A couple of weeks ago, I went to the launch event for Laura Jane Williams’ second book, Ice Cream for Breakfast, and it was… incredible.
Is it too late to write posts about 2016? I mean, it’s still January, so…
I really wanted to do a post about the books that stuck with me the most last year. In case you’ve been keeping up in any capacity, at the start of 2016, I gave myself a goal to read 15 books in 2016 through the Goodreads Reading Challenge, and suffice to say, I did it! Just over a book a month may seem miniscule to some, but I think I can count on one hand the amount of books I read in 2015 (if that), so it feels nice that I went out of my way to make it happen. I used to devour books as a teen, but in the age of YouTube and Netflix, it often feels so much easier to opt for visual stimulation than picking up a book… especially when you can scroll through social media while you catch up on your favourite show.
Anyone who reads my blog or knows me in real life probably knows that I’m obsessed with Gilmore Girls. So when I found out that one of the stars, Lauren Graham, published a book a few years ago, there’s no way I wasn’t going to pick up and have a read. I also heard on the grapevine that Lauren Graham is releasing a memoir at the end of November, which I’ll definitely be picking up when it comes out.
Someday, Someday, Maybe is Graham’s debut novel, based on a fictionalisation of her experiences as an actress in the New York in the mid-90s. Franny is an exasperated actress with just six months left on the deadline she set herself three years ago. However, all she has under her belt are commercials for laundry detergent and ugly Christmas sweaters, and a fruitless waitressing job.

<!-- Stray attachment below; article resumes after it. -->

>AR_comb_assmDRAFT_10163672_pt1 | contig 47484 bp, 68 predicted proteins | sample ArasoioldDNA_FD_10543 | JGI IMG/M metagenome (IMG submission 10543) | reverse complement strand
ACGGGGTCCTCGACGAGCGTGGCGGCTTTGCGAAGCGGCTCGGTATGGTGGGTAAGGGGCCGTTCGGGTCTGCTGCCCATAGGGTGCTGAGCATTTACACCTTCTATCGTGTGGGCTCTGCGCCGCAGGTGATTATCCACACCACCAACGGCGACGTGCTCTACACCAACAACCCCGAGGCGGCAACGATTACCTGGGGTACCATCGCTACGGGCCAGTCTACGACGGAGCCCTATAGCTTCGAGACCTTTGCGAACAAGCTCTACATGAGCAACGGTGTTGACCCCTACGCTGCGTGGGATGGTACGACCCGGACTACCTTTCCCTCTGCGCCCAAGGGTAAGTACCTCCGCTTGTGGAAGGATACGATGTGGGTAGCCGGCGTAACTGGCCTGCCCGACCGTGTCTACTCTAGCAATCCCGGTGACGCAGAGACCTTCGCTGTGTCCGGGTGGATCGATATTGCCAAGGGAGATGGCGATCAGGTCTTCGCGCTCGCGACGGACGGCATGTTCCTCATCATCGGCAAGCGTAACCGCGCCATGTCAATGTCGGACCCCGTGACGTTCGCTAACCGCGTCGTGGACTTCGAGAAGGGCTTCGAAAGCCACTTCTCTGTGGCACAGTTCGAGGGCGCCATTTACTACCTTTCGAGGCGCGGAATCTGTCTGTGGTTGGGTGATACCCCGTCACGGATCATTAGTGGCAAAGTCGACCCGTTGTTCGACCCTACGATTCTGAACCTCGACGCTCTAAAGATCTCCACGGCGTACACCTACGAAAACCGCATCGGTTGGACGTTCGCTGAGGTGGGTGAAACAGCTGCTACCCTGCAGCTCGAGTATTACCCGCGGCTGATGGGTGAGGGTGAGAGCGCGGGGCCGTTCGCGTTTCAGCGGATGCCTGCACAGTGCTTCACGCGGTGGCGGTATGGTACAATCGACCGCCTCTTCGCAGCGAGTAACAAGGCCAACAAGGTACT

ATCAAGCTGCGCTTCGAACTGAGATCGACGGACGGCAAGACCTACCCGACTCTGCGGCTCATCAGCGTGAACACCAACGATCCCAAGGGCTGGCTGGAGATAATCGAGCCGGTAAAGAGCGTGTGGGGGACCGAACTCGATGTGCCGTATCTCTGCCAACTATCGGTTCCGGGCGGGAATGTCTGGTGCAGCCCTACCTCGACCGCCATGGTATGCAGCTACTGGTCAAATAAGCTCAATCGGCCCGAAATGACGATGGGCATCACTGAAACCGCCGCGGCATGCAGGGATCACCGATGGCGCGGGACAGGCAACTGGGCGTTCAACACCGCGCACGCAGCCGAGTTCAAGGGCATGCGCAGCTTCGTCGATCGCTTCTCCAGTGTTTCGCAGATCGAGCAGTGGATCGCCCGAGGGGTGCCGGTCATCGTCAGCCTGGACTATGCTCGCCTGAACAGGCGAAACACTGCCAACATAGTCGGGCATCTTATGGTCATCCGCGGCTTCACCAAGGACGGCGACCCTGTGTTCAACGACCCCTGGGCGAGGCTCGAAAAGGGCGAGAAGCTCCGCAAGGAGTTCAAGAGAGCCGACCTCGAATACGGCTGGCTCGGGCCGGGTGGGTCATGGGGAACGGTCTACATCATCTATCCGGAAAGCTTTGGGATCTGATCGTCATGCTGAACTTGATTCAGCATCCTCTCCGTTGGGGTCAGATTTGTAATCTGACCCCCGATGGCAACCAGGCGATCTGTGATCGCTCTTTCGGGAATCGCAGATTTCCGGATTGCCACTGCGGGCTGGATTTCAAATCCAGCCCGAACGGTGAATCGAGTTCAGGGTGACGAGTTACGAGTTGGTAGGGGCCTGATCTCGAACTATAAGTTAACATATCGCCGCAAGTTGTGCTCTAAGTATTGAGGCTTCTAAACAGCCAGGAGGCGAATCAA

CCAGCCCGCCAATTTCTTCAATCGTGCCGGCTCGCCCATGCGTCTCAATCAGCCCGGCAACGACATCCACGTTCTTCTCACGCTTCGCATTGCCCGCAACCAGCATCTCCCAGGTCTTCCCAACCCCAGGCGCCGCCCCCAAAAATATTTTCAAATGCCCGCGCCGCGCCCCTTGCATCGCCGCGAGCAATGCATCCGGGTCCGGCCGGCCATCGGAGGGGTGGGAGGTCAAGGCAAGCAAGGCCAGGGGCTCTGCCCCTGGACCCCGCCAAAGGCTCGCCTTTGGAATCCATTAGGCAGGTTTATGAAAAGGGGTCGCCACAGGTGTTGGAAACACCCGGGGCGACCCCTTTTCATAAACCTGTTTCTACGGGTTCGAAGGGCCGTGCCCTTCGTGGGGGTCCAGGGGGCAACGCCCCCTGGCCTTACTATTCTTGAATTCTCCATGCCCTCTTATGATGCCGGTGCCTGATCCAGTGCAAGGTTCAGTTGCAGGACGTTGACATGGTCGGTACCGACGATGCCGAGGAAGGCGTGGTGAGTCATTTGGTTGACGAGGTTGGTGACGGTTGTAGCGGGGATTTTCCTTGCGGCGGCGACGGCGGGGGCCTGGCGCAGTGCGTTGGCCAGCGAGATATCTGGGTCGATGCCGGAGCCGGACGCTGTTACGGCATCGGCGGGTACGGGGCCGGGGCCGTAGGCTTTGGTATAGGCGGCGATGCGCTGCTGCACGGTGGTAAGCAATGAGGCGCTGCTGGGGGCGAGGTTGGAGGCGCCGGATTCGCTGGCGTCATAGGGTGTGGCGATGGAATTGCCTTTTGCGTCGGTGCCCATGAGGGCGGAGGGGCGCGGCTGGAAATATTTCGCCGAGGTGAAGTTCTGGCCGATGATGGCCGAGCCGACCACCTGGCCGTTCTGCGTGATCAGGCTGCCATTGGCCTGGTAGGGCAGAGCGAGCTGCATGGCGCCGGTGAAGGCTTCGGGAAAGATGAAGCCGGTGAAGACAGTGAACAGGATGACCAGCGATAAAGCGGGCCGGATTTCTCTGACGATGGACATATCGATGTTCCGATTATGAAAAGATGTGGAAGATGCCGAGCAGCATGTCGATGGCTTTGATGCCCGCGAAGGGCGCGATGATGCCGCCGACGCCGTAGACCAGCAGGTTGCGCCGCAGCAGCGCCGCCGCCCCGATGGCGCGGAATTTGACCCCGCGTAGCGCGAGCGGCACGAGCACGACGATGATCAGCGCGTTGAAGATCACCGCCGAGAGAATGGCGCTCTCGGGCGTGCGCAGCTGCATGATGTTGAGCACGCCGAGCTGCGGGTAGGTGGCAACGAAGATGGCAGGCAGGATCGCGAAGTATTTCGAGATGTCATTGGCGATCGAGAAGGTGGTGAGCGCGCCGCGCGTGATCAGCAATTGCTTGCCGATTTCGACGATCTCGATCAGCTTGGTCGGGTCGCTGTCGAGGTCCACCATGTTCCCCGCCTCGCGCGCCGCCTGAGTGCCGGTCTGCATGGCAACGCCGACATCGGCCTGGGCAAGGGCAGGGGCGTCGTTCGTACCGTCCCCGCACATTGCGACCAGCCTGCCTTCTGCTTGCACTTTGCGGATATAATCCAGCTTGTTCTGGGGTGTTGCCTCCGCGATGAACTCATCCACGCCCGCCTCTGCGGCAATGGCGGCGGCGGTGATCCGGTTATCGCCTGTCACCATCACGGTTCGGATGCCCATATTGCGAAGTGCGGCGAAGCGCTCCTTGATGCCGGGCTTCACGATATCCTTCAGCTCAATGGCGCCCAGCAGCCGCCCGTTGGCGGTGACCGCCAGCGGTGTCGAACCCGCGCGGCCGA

I don’t know about you, but these past months have absolutely flown by! It feels like just yesterday I was giving you guys my first quarterly round-up, and here we are, end of June, and I feel like I’ve barely blinked. But we’re here now, so without further ado, let’s talk about what I’ve been reading this quarter!
The house is telling her to go: her allotted time is up, it’s someone else’s turn.
Moving, by Jenny Éclair, starts as Edwina decides that her house of fifty years is too big for her and calls an estate agent to come value it. As they walk through each room of the house, the memories come flooding back to her. Flashbacks from her past are laid out before us, and the secrets start pouring out. Happy, scandalous and downright tragic secrets.